Switzerland, Military Criminal Code, 1927, as amended in 2007, Article 10(3).
Switzerland’s Penal Code (1937), as amended to 2009, states with regard to crimes or offences committed abroad:
Provided there has been no serious violation of the fundamental principles of the constitution and the ECHR [European Convention on Human Rights], the perpetrator may no longer be prosecuted in Switzerland for the same act:
a. if he has been acquitted abroad by a final judgment;
b. if the sanction which has been pronounced against him abroad has been executed, waived or has become time-barred. 
Switzerland, Penal Code, 1937, as amended in 2009, Article 7(4).
Switzerland’s Penal Code (1937), taking into account amendments entered into force up to 2011, which also contains a title on war crimes, states in the book on general provisions:
Art. 3
1 Any person who commits a felony or misdemeanour in Switzerland is subject to this Code.
2 If the person concerned has served a sentence in full or in part for the offence in another country, the Swiss court must take the sentence served into account in determining the sentence to be imposed.
3 If the person concerned has been prosecuted in a foreign country at the request of the Swiss authorities, then unless the offence involves a gross violation of the principles of the Federal Constitution or the [1950 European Convention on Human Rights] (ECHR), he shall not be prosecuted in Switzerland for the same offence if:
a. the foreign court has acquitted him and the judgment has taken full legal effect;
b. the penalty to which he had been sentenced in the foreign country has been served, suspended or is subject to a statute of limitations. 
Switzerland, Penal Code, 1937, taking into account amendments entered into force up to 2011, Article 3(1)–(3); see also Article 4(1) and (2).
[footnote in original omitted]
The Code further states:
Art. 6
1 Any person who commits a felony or misdemeanour abroad that Switzerland is obliged to prosecute under an international agreement is subject to this Code provided:
a. the act is also liable to prosecution in the State where it was committed or no criminal law jurisdiction applies at the place of commission; and
b. the person concerned remains in Switzerland and is not extradited.
2 The court shall determine the sentence so that overall the person concerned is not treated more severely than would have been the case under the law at the place of commission.
3 Unless the offence involves a gross violation of the principles of the Federal Constitution and of the ECHR, the person concerned shall not be liable to further prosecution in Switzerland if:
a. he has been acquitted of the offence abroad in a legally binding judgment;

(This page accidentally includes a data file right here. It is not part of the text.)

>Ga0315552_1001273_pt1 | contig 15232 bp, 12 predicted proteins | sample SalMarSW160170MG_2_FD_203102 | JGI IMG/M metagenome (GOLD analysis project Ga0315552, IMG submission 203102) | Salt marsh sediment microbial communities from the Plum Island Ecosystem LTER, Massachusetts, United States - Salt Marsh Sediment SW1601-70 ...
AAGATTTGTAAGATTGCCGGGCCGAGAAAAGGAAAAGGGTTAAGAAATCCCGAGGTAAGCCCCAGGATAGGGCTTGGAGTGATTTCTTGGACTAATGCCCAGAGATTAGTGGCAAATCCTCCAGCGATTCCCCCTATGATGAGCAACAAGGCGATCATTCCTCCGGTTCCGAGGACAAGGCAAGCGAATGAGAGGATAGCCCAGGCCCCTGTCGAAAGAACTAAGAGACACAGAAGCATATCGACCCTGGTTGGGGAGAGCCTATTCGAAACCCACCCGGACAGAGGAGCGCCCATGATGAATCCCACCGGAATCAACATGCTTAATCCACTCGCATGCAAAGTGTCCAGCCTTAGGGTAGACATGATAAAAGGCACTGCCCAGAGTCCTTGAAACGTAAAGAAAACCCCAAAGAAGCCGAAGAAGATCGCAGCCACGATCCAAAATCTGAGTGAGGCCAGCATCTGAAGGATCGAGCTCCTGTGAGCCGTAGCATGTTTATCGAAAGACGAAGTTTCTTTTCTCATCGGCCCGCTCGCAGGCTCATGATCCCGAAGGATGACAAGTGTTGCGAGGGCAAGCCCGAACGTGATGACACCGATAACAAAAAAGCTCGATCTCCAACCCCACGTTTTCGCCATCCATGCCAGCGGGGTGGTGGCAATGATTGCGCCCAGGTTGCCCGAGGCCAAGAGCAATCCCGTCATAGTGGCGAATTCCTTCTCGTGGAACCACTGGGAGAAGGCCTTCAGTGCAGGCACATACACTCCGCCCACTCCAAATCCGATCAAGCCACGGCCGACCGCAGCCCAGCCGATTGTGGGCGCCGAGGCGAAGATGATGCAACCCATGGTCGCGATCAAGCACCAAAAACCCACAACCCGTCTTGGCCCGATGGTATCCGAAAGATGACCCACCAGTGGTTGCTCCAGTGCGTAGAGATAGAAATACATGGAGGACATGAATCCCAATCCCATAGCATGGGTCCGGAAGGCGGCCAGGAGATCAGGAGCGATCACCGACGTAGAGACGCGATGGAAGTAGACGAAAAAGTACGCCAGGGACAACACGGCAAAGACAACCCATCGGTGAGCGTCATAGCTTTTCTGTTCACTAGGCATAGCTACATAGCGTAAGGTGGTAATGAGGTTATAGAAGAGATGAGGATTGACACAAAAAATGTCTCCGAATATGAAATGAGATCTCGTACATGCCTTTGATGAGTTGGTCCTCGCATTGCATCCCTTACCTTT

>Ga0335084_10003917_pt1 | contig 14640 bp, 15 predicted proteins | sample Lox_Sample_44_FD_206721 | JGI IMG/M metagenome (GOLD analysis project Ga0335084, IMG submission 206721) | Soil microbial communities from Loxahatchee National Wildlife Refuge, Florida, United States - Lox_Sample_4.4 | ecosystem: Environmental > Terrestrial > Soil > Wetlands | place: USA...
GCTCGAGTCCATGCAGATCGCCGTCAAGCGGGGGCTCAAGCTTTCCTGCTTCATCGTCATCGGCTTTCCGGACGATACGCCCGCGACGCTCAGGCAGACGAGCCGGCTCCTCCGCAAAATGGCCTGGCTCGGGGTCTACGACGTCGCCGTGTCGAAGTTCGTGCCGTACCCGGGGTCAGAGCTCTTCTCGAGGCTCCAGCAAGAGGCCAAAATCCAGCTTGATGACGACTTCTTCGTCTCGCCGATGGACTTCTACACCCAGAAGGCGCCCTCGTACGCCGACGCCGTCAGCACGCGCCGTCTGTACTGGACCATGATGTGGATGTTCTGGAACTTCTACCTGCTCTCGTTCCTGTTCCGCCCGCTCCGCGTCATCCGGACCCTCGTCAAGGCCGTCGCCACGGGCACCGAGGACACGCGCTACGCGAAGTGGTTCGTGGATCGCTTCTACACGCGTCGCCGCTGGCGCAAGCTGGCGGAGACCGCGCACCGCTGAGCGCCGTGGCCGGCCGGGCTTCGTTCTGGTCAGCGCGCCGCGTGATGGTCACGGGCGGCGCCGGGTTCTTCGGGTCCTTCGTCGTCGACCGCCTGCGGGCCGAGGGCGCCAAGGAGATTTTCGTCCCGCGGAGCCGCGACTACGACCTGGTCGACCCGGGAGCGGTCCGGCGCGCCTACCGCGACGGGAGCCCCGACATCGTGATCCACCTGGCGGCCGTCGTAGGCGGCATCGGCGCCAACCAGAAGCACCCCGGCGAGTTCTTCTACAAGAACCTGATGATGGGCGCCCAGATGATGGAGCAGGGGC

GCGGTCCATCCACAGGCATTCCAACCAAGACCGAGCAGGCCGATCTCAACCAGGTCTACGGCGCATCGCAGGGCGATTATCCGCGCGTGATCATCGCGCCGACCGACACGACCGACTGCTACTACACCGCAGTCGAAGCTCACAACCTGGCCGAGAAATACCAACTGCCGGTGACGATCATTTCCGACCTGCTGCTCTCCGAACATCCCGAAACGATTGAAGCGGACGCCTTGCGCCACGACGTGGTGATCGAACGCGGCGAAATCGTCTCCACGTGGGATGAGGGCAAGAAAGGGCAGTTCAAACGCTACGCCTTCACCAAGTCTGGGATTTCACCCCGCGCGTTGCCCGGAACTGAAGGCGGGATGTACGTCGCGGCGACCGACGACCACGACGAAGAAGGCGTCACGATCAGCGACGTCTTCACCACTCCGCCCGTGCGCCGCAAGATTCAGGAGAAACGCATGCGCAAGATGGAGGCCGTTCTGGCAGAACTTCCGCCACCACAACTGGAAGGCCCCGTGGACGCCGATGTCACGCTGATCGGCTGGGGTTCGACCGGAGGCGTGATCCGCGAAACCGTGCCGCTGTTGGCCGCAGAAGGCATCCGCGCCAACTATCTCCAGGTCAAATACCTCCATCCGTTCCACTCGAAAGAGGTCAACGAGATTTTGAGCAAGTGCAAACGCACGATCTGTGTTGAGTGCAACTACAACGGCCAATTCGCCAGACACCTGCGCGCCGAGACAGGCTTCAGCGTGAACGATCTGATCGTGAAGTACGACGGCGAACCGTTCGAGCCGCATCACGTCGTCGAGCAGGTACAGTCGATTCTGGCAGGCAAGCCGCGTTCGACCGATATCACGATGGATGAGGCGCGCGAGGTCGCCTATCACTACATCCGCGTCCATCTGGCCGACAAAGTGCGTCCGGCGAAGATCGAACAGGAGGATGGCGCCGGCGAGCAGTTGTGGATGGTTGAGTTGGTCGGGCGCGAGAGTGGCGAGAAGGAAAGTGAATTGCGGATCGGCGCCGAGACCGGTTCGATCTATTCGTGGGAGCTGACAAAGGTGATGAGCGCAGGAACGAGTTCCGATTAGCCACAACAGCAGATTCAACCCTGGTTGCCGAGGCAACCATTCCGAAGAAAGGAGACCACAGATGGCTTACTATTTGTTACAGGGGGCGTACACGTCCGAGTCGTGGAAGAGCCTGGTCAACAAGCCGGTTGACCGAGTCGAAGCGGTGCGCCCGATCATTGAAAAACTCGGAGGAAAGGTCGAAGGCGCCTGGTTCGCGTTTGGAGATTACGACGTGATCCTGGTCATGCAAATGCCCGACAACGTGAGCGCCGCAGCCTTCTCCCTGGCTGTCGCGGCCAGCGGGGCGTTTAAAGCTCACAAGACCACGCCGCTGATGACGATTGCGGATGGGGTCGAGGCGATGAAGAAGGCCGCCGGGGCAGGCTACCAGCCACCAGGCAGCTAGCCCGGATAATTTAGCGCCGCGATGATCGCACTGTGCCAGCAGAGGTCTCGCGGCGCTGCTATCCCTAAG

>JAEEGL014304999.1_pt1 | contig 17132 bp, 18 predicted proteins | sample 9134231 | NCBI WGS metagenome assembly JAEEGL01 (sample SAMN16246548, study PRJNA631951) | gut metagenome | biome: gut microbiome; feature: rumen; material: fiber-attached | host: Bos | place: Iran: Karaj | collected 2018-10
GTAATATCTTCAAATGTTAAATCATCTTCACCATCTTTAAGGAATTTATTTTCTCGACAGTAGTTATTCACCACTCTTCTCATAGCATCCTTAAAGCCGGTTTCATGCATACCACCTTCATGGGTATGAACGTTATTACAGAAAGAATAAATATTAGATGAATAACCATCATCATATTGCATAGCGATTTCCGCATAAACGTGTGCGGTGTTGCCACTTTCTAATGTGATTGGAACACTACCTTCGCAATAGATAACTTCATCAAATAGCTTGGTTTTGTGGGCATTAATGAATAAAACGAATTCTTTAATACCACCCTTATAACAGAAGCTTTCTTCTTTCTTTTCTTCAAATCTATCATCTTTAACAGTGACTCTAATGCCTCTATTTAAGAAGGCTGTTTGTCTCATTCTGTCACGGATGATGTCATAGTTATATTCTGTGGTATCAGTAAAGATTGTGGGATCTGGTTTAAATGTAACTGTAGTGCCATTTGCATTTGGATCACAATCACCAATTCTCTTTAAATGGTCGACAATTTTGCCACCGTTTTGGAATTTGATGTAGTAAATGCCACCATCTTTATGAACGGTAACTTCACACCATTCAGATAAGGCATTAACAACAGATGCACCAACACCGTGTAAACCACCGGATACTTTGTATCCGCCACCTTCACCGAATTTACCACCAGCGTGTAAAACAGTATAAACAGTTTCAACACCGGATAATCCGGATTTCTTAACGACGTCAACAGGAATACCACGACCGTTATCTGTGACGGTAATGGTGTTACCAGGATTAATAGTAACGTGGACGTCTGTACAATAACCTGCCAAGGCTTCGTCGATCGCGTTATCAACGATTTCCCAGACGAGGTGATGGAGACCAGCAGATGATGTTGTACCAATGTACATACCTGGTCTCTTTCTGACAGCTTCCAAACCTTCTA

b. the sentence that was imposed abroad has been executed, waived, or is subject to a statute of limitations. 
Switzerland, Penal Code, 1937, taking into account amendments entered into force up to 2011, Article 6(1)–(3).
[footnote in original omitted]
Switzerland’s Criminal Procedure Code (2007), as amended to 2012, which regulates the prosecution and adjudication by the federal and cantonal criminal justice authorities of offences under federal law, including war crimes, states: “No person who has been convicted or acquitted in Switzerland by a final legally binding judgment may be prosecuted again for the same offence.” 
Switzerland, Criminal Procedure Code, 2007, as amended to 2012, Article 11(1).
In 2007, in its third periodic report to the Human Rights Committee, Switzerland stated:
In a 2002 decision the Federal Court found that the principle of non bis in idem derives not only from the Federal Constitution and from article 4 of the seventh Optional Protocol to the European Convention [on Human Rights] but also from article 14, paragraph 7, of the International Covenant [on Civil and Political Rights]. In another decision in that same year it stressed that the procedural guarantee contained in article 14, paragraph 4, of the [International] Covenant [on Civil and Political Rights] does not entail an obligation to provide legal protection free of charge. 
Switzerland, Third periodic report to the Human Rights Committee, 17 December 2007, UN Doc. CCPR/C/CHE/3, submitted 12 October 2007, § 238.
[footnotes omitted]
In 2010, in its Report on IHL and Current Armed Conflicts, Switzerland’s Federal Council stated:
3.4 [Increasing use] of anti-guerrilla tactics
Apart from the direct fight against insurgents, international humanitarian law also addresses other anti-guerrilla tactics. … If members of militias or opposition groups fall into the hands of the government they benefit from the protection of art. 75 of [the 1977] Additional Protocol I as well as that of art. 3 common to the [1949] Geneva Conventions. 
Switzerland, Federal Council, Report on IHL and Current Armed Conflicts, 17 September 2010, Section 3.4, p. 15.
[footnotes in original omitted]